Listening Post: Nadia Reid/J Cole/Aquaserge/Tift Merritt

The Sunday Star-Times weekly wrap of new music.

New Zealand singer songwriter Nadia Reid performs St Jerome's Laneway Festival last year.
Fiona Goodall

New Zealand singer songwriter Nadia Reid performs St Jerome's Laneway Festival last year.

Nadia Reid


(The Label)


There's something otherworldly about Nadia Reid. Maybe it's her haunted, rich voice, the dense, reverb-laden sound that fills her records, or even her shy and bespectacled persona. In other words, she's a bit of a mystery. It's this enigmatic feeling that runs deeply through Preservation, Reid's second album. And all for the best, because what an album it is. It's clear that she's successfully avoided the dreaded sophomore trap. Preservation may even be better than her debut - Listen to Formation, Look for the Signs - with a thick, echoey sound and wonderfully melodic, intelligent tunes. Most of the songs ease along, with gentle finger-picking guitar accompanied by subtle drumming and Sam Taylor's gritty, fluttery guitar work. It's relentlessly pretty, if often melancholic. Kicking off with the wistful title track, it winds its way through tales of people and places from Reid's past and present. There's Richard, about a man "who liked the sound of his own voice"; the dark Te Aro, touching on her time in (as she likes to say) brutally windy Wellington; the beautiful, catchy I Come Home To You. Lead single Arrow and the Aim is aggressively dark, its purposely messy production cut through with Reid's clear voice. It's fiery, powerful and moving. Reid says the album was greatly influenced by the extensive touring she's done over the past couple of years. "An artist must be uncomfortable," Reid says. " Often in times of exhaustion, confusion, and home-sickness, music has been the constant." It's clear it's helped hone her work, making her one of New Zealand's most distinctive, not to mention finest, young songwriters 

Jack Barlow

J Cole

4 Your Eyez Only



Ad Feedback

Fourth studio album from the North Carolina rapper. 4 Your Eyez Only demonstrates Cole as a rapper with a distinctive and authentic tone. He comes across as down to earth and laid back, something he appears to embrace. Deja Vu is an almost peaceful hip-hop experience with stripped and laid back production. Cole very much follows in the vein of forefront rapper Kendrick Lamar with jazz influences heard throughout. The dreamy instrumentation on Change and Vile Mentality displays poignant messages on racial tensions in the United States. Largely produced by Cole himself, She's Mine P.1 shows he knows how to slow things down in a way that's not soppy and overtly sentimental. 4 Your Eyez may not come close to having the impact of Lamar's To Pimp A Butterfly, but it displays a sound that's accessible and distinguishing.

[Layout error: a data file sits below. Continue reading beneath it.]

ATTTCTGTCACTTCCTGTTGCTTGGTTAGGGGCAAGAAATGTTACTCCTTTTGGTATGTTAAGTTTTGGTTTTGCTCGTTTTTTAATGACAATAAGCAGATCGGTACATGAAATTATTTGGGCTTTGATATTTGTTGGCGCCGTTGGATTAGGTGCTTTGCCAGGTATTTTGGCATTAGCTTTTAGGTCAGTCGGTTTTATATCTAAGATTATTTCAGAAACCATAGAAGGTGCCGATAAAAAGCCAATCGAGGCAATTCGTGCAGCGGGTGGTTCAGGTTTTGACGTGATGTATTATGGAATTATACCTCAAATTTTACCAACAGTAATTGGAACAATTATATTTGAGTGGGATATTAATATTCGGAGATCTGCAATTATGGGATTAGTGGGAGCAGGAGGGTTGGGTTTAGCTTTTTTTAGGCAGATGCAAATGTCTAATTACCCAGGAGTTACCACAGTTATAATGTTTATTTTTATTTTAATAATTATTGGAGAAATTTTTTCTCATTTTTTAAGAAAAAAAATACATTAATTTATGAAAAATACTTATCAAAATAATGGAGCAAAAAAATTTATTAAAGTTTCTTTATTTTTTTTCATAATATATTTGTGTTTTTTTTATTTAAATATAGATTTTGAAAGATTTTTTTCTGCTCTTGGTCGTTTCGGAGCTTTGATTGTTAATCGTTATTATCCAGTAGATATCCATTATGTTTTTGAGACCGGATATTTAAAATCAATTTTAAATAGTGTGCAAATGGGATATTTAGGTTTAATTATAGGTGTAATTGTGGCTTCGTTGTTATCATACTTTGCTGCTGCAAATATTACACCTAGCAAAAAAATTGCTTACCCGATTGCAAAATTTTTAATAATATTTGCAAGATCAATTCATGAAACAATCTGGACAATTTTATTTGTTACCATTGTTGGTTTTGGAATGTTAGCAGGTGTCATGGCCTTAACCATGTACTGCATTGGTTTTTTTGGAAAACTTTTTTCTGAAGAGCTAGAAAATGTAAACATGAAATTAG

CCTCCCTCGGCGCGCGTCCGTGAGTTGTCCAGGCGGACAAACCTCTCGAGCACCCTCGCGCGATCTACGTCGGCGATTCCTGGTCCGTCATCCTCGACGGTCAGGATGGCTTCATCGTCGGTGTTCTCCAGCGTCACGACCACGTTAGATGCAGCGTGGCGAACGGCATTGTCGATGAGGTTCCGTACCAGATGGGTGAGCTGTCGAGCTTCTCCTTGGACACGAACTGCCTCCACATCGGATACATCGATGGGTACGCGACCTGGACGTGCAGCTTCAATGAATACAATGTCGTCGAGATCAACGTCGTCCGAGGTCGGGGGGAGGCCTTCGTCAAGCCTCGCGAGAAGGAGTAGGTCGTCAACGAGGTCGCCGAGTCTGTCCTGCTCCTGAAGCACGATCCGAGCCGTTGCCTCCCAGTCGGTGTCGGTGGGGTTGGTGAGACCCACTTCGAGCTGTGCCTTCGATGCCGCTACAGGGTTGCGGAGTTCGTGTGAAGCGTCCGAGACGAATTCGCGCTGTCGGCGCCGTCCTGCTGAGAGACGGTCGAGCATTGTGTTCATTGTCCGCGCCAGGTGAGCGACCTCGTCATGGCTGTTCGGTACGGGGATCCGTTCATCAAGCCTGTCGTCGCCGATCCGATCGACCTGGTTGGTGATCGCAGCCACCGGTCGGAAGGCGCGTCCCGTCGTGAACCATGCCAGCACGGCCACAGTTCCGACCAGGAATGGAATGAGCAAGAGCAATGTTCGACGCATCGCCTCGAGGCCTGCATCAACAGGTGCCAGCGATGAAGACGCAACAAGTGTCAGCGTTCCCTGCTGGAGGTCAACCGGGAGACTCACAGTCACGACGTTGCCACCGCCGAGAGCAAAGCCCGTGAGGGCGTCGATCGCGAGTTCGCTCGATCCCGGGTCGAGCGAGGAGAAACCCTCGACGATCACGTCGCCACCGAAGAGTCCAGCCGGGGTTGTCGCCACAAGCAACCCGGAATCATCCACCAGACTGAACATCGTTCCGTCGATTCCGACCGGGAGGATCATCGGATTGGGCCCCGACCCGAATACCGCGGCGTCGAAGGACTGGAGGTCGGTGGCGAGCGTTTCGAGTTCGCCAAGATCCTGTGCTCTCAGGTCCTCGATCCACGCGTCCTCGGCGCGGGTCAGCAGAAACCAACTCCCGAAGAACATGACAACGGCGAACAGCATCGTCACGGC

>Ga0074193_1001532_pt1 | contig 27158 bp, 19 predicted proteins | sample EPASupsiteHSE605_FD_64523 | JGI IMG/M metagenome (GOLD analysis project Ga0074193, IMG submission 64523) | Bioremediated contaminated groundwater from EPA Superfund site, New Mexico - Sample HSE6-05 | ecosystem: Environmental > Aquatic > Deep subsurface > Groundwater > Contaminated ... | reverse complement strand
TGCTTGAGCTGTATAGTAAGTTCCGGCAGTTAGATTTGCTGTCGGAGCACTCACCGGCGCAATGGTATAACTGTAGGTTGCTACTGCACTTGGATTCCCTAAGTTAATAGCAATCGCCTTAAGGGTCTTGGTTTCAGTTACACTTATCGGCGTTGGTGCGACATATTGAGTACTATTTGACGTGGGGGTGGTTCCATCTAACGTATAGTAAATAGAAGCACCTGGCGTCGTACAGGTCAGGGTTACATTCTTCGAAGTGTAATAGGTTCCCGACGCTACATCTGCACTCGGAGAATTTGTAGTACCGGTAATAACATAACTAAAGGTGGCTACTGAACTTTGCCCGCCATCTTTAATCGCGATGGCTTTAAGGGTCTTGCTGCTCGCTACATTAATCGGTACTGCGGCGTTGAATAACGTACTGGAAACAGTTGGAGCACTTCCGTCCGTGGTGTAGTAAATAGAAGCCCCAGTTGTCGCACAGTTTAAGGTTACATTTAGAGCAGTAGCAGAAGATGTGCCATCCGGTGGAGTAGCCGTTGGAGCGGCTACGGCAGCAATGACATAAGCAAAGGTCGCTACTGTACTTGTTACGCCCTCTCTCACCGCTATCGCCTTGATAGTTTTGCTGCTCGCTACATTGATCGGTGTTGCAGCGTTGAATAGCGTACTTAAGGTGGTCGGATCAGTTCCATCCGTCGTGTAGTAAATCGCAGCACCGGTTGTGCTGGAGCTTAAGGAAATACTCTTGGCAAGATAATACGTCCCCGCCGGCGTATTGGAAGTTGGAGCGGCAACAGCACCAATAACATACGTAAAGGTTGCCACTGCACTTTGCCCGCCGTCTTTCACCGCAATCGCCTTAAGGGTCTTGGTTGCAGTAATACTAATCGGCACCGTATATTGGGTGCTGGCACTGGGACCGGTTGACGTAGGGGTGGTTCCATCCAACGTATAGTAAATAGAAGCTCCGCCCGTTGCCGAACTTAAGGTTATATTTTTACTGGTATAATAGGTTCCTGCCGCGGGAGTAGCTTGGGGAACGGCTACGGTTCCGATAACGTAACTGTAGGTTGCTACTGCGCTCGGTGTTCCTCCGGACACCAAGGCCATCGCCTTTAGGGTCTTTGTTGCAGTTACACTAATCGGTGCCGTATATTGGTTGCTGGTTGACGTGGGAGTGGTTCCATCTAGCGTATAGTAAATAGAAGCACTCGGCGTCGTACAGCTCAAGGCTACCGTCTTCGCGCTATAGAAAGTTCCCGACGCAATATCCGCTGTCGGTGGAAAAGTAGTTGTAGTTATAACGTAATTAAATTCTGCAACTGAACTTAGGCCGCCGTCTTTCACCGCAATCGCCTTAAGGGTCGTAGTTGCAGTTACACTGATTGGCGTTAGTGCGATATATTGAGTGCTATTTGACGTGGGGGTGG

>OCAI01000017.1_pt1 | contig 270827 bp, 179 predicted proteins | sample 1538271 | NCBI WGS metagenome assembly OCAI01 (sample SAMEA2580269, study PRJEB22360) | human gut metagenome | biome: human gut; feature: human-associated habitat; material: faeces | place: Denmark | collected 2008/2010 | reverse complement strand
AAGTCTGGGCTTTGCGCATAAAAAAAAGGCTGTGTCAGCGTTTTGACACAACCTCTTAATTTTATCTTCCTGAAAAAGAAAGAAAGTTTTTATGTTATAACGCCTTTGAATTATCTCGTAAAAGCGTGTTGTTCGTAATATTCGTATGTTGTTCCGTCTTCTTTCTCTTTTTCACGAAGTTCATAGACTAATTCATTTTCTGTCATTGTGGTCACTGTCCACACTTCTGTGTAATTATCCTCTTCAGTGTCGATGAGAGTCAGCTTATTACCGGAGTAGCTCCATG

Hugh Collins


Liasse ca etra



The French can be as creative with non-traditional forms of music as any other country.  On Lasse ca etra (loosely translated as let it be), French five piece ensemble Aquaserge recall the progressive experimentation of one of France's more distinctive groups since 1970's Gong.  Their sound is fuelled by a mixture of prog rock, funk (with horns a plenty on songs such as Tour de Monde and Tintin on est bien mon loulou) and Serge Gainsbourg-like pop lyricism.  The end result is wildly creative without really being anchored in any genre.

Mike Alexander

Tift Merritt

Stitch of the World

(Yep Rock/Southbound)


Tift Merritt is, to put it mildly, a bit of a hidden gem. With a consistently excellent output, it's a puzzle as to why she manages to slide under the radar: a mystery, indeed, that the excellent Stitch of the World only deepens. With a voice that's both gritty and sweet, the music on Merritt's Sam Beam-produced album is as sweeping and wide as the Texas plains she often alludes to. It's intelligent and thoughtful, with a wonderfully lush country sound. There are plenty of pretty, acoustic-driven numbers, although the album does have its rollicking moments. Opener Dirty Old Man kicks along with muddy guitars and pedal steel, while Proclamation Blues echoes early, electric Dylan - you'd almost swear it's Mike Bloomfield jangling away in the background. And yet it may be the slower, gentler songs that make the album. Heartache is an Uphill Climb is gorgeous, exploding into life after a hushed, piano-driven intro. My Boat lilts along with its gentle acoustic guitar and mandolin backing, and the title track is powered by a lovely, haunting slide guitar. There's nary a dud track on the album. Stitch of the World is nothing less than a wonderful release from a very fine songwriter.

Jack Barlow 

 - Sunday Star Times

Ad Feedback
special offers
Ad Feedback